There has been abundant debate regarding the status and value of women in ancient Israel. Some have argued that the OT treats all women as property in full subordination to their male authority figure. For instance, in the Ten Commandments we read: “You shall not covet your neighbor’s house; you shall not covet your neighbor’s wife, or male or female slave, or ox, or donkey, or anything that belongs to your neighbor” (Exod 20:17 NRSV, cf. Deut 5:21). Here, the wife seems to be classified as her husband’s property—listed with the slaves and work animals. It is significant that there is no command to wives, “You shall not covet your neighbor’s husband.” Jacob Neusner writes: “In effect, just as a farmer acquires a slave or an ox or real estate, so the householder-husband effects possession of, and gains title to, a woman.”10 Laws against adultery (Exod 20:13, Lev 18:20, Deut 22:22) also contribute to the perspective of women as property. Judith Wegner writes:

The law of adultery prohibits intercourse between a man and another man’s wife but not between a married man and an unmarried woman. Scripture perceives adultery primarily as a violation of property and for this reason alone an offense against morality.11

A daughter is understood to be property of her father. In cases of marriage, seduction, or rape, the father collects a bride-price from the man (Exod 22:15–16, Deut 22:28–29). In the words of Wegner, “The bride-price compensates for loss of the daughter’s virginity, treated as the father’s economic asset.”12 Undoubtedly, the laws of inheritance, betrothal and divorce were heavily biased in men’s favor.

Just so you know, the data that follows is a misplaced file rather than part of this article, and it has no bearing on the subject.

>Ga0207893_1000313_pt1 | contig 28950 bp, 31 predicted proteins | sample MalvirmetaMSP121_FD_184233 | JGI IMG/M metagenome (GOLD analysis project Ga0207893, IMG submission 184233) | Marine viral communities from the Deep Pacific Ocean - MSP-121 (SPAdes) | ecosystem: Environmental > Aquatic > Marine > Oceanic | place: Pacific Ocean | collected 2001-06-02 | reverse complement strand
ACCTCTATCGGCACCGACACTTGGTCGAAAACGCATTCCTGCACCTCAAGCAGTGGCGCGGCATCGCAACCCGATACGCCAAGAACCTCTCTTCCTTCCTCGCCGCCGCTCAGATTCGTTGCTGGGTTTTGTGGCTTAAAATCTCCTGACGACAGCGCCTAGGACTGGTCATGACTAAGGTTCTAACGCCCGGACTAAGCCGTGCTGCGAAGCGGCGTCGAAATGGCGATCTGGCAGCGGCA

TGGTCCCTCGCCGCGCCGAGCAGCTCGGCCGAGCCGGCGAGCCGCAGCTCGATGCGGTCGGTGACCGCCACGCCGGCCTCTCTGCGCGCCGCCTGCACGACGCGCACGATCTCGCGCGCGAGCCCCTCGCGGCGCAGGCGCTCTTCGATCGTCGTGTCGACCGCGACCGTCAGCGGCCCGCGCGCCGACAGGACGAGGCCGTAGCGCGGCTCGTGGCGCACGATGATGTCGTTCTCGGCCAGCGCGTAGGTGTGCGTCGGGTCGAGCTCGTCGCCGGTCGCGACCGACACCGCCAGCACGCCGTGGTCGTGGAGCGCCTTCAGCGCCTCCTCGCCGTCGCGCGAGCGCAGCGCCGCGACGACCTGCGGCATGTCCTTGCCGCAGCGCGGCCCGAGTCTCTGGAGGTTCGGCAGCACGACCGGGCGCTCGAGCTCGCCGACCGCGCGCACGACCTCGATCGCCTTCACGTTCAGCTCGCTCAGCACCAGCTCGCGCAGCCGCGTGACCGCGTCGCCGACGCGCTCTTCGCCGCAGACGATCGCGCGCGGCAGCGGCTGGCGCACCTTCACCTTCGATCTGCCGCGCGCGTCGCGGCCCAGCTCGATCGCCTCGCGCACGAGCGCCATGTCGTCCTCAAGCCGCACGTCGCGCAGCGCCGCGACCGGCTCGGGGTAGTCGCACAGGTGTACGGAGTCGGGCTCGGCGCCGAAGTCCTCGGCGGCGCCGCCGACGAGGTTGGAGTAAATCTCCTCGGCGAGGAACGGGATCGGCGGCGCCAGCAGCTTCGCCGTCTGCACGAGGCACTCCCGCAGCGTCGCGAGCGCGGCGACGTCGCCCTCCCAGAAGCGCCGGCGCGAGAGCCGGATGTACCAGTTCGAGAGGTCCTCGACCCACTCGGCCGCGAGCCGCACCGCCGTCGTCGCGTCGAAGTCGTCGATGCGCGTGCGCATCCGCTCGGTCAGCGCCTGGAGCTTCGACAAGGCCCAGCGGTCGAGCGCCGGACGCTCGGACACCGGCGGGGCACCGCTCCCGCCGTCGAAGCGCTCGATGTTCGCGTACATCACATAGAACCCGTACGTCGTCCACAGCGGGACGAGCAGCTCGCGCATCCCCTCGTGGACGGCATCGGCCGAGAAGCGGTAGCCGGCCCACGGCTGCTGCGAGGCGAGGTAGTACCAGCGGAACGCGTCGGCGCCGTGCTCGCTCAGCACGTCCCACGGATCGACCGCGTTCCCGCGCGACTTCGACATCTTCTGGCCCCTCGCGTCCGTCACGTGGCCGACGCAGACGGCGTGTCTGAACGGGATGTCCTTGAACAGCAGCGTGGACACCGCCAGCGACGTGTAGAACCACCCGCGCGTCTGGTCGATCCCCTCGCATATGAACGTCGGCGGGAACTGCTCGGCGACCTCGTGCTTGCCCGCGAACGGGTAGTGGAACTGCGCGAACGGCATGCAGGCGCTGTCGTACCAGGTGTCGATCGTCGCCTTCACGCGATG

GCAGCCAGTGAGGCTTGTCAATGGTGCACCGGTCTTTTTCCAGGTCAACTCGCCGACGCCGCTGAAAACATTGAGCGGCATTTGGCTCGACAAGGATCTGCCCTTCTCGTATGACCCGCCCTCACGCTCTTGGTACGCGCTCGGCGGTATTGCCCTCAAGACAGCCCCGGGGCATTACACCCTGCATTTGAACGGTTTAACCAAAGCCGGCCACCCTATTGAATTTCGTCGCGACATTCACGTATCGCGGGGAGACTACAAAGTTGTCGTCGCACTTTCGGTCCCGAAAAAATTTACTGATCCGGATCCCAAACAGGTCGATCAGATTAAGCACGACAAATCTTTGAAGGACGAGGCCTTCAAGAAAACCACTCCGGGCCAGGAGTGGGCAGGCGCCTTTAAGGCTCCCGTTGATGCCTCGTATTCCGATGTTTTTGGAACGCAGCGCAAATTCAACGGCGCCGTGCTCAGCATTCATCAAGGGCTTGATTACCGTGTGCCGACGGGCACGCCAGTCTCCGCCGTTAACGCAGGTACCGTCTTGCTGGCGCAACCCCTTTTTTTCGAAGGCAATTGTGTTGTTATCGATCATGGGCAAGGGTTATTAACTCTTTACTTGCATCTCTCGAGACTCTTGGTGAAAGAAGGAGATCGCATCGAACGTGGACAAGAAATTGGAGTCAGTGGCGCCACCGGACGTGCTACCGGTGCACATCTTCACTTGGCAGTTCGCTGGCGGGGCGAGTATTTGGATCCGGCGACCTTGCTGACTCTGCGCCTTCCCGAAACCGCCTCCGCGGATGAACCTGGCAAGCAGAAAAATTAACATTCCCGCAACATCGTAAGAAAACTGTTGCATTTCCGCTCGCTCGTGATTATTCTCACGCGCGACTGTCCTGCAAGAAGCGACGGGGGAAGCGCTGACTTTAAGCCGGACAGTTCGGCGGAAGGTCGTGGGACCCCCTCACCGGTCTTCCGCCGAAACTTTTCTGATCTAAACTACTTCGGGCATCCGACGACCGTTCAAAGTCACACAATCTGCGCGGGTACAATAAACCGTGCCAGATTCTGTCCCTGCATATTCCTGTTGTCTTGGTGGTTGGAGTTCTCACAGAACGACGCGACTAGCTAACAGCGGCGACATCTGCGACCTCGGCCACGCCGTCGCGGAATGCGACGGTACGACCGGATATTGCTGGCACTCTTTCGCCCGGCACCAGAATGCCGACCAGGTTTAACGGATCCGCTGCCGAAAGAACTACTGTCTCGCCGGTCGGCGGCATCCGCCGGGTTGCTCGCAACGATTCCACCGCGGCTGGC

Others, however, have argued that while women were disadvantaged in ancient Israel, they were not treated as property. Israelite women did garner rights and respect. In Exod 20, for example, we read: “Honor your father and your mother, so that your days may be long in the land that the Lord your God is giving you” (20:12 NRSV, cf. Deut 5:16). In Lev 19:3, the command is altered: “You shall each revere your mother and father. . .” (NRSV). Note that one’s mother comes first in this command, thus bolstering our view that mother and father are revered equally in an Israelite household. A wife is entitled to maintenance or sustenance from her husband: “If he takes another wife to himself, he shall not diminish the food, clothing, or marital rights of the first wife” (Exod 21:10 NRSV). A daughter has a right to inherit from her father if he has no living sons (Num 27:1–11). Daughters, wives, widows, and divorced women are able to make binding religious vows (Num 30). And in certain circumstances, a wife can proceed with a divorce from her husband.13

Worship

In regard to worship, Alice Bach writes:

Leadership . . . appears at all times to have been in the hands of males (though with differing patterns and sources of recruitment into the leadership group). Women, however, were not excluded absolutely from cultic service or sacred space, though increasing restriction is suggested, correlated with increasing centralization, specialization and power (at least in Judah) under a royally sanctioned Zadokite priesthood.14